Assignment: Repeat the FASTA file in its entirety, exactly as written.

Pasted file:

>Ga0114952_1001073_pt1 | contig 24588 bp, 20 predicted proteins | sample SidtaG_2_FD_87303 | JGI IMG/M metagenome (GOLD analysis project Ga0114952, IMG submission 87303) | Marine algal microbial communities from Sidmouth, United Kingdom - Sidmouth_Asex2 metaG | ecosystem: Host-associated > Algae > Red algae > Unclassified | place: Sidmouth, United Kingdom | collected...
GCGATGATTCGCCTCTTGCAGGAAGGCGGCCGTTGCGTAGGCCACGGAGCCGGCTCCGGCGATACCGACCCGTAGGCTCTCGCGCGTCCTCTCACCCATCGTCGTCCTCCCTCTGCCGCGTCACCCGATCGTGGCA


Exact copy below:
>Ga0114952_1001073_pt1 | contig 24588 bp, 20 predicted proteins | sample SidtaG_2_FD_87303 | JGI IMG/M metagenome (GOLD analysis project Ga0114952, IMG submission 87303) | Marine algal microbial communities from Sidmouth, United Kingdom - Sidmouth_Asex2 metaG | ecosystem: Host-associated > Algae > Red algae > Unclassified | place: Sidmouth, United Kingdom | collected...
GCGATGATTCGCCTCTTGCAGGAAGGCGGCCGTTGCGTAGGCCACGGAGCCGGCTCCGGCGATACCGACCCGTAGGCTCTCGCGCGTCCTCTCACCCATCGTCGTCCTCCCTCTGCCGCGTCACCCGATCGTGGCA